Shane Warne’s family have accepted the offer of a state funeral, says Victorian Premier Dan Andrews.
Flowers, beer and photographs have been left at Warne’s statue at the Melbourne Cricket Ground as fans paid tribute.
“It will be an opportunity for Victorians to pay tribute to his contribution to his sport, to our state and the country,” Andrews said.
State funerals are held to honour people of national significance.
Warne took 708 wickets – the second most of all time – in 145 Tests across a stellar 15-year international career that ended in 2007.
“I’ve spoken with the Warne family again today and they have accepted my offer of a state funeral to remember Shane,” Andrews said.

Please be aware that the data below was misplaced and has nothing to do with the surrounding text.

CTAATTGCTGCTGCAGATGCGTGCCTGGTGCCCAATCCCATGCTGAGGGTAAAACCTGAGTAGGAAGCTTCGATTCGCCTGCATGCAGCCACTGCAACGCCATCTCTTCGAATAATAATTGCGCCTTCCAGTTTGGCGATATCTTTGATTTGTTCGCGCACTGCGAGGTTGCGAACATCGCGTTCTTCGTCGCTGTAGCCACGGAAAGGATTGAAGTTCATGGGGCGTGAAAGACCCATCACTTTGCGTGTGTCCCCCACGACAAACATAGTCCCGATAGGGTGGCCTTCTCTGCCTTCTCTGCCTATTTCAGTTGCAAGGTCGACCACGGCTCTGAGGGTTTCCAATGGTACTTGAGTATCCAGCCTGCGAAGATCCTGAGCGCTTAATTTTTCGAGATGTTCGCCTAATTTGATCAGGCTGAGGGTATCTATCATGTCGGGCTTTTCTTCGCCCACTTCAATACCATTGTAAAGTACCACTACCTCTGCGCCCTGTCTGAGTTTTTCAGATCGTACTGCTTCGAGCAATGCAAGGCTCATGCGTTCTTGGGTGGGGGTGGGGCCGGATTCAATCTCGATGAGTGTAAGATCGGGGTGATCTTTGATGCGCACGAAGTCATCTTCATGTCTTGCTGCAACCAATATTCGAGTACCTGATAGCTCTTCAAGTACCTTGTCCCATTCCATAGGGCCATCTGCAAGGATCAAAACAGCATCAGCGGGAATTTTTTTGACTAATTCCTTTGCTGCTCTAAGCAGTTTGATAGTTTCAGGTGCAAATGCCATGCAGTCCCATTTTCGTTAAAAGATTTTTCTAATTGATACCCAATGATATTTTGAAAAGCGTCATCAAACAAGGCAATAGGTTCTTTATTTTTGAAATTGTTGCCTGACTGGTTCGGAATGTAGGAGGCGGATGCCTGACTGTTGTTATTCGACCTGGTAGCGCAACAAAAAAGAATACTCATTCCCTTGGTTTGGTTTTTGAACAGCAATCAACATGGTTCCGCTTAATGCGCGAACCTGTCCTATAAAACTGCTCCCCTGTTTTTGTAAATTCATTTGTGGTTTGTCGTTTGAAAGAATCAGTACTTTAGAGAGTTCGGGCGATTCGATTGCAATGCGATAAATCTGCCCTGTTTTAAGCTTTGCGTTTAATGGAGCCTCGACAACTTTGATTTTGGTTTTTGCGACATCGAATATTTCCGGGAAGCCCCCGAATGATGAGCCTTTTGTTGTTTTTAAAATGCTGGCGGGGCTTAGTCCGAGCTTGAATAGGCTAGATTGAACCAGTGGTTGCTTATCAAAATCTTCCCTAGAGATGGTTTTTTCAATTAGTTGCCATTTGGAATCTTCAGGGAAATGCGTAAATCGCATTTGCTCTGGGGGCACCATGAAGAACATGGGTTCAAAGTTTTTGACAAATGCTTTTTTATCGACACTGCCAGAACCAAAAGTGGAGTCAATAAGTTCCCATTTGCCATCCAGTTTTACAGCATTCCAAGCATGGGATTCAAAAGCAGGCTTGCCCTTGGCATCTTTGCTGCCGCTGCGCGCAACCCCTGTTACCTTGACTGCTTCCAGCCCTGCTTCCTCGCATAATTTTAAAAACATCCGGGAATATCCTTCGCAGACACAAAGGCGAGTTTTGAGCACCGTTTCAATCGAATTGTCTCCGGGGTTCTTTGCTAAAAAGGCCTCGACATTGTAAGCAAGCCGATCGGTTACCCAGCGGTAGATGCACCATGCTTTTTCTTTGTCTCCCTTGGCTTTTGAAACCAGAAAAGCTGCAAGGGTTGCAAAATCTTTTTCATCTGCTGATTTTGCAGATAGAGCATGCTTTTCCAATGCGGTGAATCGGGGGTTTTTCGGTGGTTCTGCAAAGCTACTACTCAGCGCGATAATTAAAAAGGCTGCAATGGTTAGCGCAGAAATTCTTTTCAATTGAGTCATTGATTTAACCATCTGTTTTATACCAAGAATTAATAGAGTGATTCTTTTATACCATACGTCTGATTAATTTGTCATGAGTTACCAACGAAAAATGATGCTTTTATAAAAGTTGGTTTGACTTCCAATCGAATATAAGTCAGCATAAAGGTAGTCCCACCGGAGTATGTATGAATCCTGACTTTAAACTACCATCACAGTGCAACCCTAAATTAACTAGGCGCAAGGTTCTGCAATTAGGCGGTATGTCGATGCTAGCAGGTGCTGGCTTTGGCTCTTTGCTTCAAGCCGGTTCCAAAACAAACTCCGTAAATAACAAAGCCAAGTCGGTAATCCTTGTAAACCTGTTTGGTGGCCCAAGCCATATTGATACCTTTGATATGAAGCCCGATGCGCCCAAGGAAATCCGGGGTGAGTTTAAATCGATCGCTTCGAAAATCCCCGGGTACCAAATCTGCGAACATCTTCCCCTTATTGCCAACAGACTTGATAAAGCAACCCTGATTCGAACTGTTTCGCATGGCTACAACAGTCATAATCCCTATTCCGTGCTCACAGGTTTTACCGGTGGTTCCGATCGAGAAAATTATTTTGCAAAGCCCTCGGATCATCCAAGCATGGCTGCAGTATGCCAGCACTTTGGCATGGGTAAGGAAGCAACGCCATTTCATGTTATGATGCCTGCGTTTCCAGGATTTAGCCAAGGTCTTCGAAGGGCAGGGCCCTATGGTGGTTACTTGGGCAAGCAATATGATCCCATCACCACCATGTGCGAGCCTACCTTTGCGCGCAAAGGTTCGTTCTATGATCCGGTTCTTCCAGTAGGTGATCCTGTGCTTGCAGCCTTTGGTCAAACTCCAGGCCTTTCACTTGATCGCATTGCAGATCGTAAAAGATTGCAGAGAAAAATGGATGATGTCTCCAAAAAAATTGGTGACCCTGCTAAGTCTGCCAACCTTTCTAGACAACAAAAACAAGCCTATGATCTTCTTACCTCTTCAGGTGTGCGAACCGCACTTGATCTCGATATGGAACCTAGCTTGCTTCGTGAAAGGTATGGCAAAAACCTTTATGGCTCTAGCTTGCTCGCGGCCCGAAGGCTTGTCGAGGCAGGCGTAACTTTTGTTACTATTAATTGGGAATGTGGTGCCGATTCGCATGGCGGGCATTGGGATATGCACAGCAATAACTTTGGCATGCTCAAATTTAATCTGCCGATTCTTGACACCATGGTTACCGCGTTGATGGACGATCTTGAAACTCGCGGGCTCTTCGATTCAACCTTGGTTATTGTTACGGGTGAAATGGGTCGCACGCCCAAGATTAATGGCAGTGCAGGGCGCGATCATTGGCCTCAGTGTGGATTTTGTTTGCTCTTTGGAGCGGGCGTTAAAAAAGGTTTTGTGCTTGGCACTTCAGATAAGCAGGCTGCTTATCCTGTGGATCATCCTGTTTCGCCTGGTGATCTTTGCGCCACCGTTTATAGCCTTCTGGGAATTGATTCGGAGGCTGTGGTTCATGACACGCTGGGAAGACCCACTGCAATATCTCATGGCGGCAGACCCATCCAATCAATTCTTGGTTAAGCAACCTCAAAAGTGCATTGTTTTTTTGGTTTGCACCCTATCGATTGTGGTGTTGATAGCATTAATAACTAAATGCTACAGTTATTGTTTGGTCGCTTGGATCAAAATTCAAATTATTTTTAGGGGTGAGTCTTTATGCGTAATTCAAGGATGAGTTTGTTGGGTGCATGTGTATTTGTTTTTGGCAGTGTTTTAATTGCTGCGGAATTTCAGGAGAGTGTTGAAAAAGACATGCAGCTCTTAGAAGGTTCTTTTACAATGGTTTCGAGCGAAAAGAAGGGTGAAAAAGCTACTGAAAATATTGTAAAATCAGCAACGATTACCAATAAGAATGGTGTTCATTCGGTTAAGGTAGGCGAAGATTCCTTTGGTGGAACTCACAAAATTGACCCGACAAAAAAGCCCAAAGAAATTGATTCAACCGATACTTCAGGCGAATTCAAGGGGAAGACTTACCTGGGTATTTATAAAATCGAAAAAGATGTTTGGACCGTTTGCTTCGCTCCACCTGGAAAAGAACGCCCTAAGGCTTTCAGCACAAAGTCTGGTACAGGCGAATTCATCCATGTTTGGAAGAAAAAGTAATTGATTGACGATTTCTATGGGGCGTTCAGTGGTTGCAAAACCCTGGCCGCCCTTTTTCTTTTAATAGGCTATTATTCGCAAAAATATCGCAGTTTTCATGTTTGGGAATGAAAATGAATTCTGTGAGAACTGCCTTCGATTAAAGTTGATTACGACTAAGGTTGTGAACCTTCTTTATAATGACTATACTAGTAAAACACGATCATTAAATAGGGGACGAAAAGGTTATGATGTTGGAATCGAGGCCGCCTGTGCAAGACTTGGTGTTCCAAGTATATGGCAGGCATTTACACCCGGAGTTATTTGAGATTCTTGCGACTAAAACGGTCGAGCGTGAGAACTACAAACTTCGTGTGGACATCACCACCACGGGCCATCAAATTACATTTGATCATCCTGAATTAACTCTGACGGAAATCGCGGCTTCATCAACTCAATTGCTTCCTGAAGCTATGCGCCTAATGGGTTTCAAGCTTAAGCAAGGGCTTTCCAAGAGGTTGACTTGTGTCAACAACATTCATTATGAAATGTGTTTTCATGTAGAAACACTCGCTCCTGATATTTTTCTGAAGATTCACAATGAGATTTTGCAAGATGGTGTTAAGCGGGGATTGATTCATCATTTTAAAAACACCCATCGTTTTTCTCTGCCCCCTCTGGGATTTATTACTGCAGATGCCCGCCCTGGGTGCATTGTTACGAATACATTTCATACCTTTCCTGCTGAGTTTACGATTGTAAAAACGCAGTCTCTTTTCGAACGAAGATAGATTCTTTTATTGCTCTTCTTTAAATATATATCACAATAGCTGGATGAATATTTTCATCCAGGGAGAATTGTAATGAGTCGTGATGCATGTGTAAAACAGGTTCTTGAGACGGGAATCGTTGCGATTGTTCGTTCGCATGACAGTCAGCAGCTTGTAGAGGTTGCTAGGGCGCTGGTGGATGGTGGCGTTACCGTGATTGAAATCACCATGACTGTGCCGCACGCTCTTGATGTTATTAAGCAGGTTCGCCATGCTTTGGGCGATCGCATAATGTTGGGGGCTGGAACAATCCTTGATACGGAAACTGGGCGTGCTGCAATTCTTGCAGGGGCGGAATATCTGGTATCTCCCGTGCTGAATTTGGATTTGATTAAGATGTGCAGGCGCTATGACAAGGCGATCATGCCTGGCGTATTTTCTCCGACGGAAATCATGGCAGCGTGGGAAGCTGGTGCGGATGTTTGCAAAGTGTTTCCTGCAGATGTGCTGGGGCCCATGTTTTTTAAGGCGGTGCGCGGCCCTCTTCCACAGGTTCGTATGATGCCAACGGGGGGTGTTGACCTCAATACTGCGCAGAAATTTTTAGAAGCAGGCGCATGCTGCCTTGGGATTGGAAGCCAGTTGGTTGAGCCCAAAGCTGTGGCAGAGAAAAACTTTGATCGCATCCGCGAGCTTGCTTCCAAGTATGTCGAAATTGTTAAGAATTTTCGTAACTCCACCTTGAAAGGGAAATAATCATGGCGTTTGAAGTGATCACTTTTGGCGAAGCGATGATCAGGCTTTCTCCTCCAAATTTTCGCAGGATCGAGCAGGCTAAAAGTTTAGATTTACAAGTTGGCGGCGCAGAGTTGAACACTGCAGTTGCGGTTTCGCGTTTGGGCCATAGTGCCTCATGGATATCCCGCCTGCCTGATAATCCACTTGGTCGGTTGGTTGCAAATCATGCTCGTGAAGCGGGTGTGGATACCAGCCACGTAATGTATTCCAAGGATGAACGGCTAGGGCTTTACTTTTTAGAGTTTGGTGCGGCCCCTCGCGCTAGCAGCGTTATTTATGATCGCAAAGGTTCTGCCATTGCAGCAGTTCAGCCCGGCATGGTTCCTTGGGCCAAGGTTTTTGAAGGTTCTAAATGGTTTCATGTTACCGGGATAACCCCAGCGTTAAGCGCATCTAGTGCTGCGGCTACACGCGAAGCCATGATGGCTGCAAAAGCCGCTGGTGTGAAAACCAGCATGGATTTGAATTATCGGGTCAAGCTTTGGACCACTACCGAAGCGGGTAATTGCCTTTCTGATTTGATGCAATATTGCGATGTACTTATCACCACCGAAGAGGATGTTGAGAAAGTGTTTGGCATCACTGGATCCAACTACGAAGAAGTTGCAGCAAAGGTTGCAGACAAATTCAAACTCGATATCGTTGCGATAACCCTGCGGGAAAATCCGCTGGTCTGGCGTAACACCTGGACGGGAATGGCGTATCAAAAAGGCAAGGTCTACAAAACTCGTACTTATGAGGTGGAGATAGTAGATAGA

“Details will be finalised in the coming days.”
Warne was found unresponsive by friends in his villa on the Thai island of Koh Samui.
His manager James Erskine said Warne’s family are in “complete shock”.
“I spoke to them yesterday and Jackson (Warne’s son) said, ‘We expect him to walk in the door. This is like a bad dream,'” Erskine told Australia’s Nine Network.
“Keith, Shane’s father, is a pretty strong individual but, like everybody, he’s just shattered. They can’t believe what’s happened.”
Tributes have been paid to Warne from across sport, with a stand at the MCG set to be named after him.
His body was taken to the Thai city of Surat Thani on Sunday for an autopsy.
Thai police are not treating the death as suspicious.
“His friends said that he had had chest pain since he was in Australia,” said Yutthana Srisombat, superintendent of police in Bo Phut.
“Based on the evidence, we don’t see other possible cause of death.”